And now that Fall is here, and the pool is closed, I find myself dreaming of the next pool season when we will once again swim in our own family school.

Thursday, October 20, 2005

Fall and Winter Morning Gifts

I love waking up at 4 AM. It's a gift of 2 hours of quiet mommy time. Two hours of solitude to write, or read , exercise, get lunches ready, or God forbid, dust.

As I am a slave to day light, in the summer, its easy to get up early. The sun and the birds do most of the hard work and the floors are never cold. But as winter draws near, and the days squeeze down to nothing, getting up early almost never happens. Where most days, I get up well after my dear husband's 6 AM departure, but thankfully prior to when the girls need to get off to school.

But these sleepy winter mornings have their charm as well. For there are very few things that can compare to waking up and finding one or even three blessed bundles peacefully lying next to you.

Wednesday, October 19, 2005

I'm going out a limb here. I'm going to tell the truth, "I hate soccer."
I am the anti-soccer mom. Mind you I love to watch my daughter play. She plays well, and she loves the game. So, she plays, and socializes and has a great time.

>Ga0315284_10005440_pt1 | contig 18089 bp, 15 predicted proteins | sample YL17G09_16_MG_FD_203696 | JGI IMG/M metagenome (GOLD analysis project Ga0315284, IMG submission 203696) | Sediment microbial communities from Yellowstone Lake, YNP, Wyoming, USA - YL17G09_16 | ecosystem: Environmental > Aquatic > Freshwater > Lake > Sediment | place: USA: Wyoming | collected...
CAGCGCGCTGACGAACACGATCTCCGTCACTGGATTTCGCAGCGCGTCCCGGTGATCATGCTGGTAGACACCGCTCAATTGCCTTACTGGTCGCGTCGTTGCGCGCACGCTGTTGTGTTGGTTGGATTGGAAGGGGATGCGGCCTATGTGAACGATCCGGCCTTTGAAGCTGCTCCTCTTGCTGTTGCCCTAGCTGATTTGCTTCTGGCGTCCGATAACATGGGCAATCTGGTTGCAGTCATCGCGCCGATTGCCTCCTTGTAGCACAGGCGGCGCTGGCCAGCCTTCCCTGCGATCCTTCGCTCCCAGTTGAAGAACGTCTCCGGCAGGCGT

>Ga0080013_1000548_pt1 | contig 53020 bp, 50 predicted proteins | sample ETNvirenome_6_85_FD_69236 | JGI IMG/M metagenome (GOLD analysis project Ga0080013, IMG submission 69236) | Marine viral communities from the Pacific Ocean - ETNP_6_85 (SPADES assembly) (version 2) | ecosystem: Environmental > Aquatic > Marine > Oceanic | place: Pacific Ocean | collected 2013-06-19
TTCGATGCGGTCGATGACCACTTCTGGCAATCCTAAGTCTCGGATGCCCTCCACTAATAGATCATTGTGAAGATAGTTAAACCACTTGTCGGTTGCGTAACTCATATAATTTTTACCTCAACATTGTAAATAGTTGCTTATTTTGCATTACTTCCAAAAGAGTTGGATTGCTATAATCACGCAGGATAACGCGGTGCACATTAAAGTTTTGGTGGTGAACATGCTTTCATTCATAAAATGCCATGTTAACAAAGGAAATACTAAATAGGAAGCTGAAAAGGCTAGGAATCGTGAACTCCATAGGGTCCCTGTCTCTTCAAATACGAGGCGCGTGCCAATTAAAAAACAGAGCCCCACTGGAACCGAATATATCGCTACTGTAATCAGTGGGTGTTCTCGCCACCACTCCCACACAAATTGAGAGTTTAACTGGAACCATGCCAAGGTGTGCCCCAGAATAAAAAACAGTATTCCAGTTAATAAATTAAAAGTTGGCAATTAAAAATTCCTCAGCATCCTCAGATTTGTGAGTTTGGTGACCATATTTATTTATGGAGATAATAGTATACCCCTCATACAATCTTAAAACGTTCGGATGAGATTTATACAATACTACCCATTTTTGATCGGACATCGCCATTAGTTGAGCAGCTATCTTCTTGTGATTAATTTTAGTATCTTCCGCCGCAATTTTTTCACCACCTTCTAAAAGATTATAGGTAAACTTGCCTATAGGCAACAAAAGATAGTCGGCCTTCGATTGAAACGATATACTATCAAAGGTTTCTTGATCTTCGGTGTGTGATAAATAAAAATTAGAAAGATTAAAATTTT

But I hate, no despise, the fact that once a game is missed you can expect that email from the coach stating that the make up game is on such and such date, at such and such time, and, oh by the way, have your daughter there 45 minutes early. There goes the daily schedule and I start the blood pressure raising task of getting everyone where they need to be a la soccer.

If the email would come with the sentence, "I hope you all can make it" or "I know this is short notice, but it would be great if we could all do this for the greater glory of the game." But, there are no hopeful statements, just the daunting task of schedule rearranging.

I will say this year's coach is by far the most understanding coach she has had to date. Prior years, family events, like going away to Florida for April Vacation, were met with statements like, "Can you leave on Sunday instead of Saturday so she won't miss the game?"

So, I count my blessings, and try to focus on the facts that she absolutely loves the game, enjoys her team mates, and all the schedule rearranging is good mental exercise.

Tuesday, October 18, 2005

I'm a writer... or maybe that's a writer wannabe.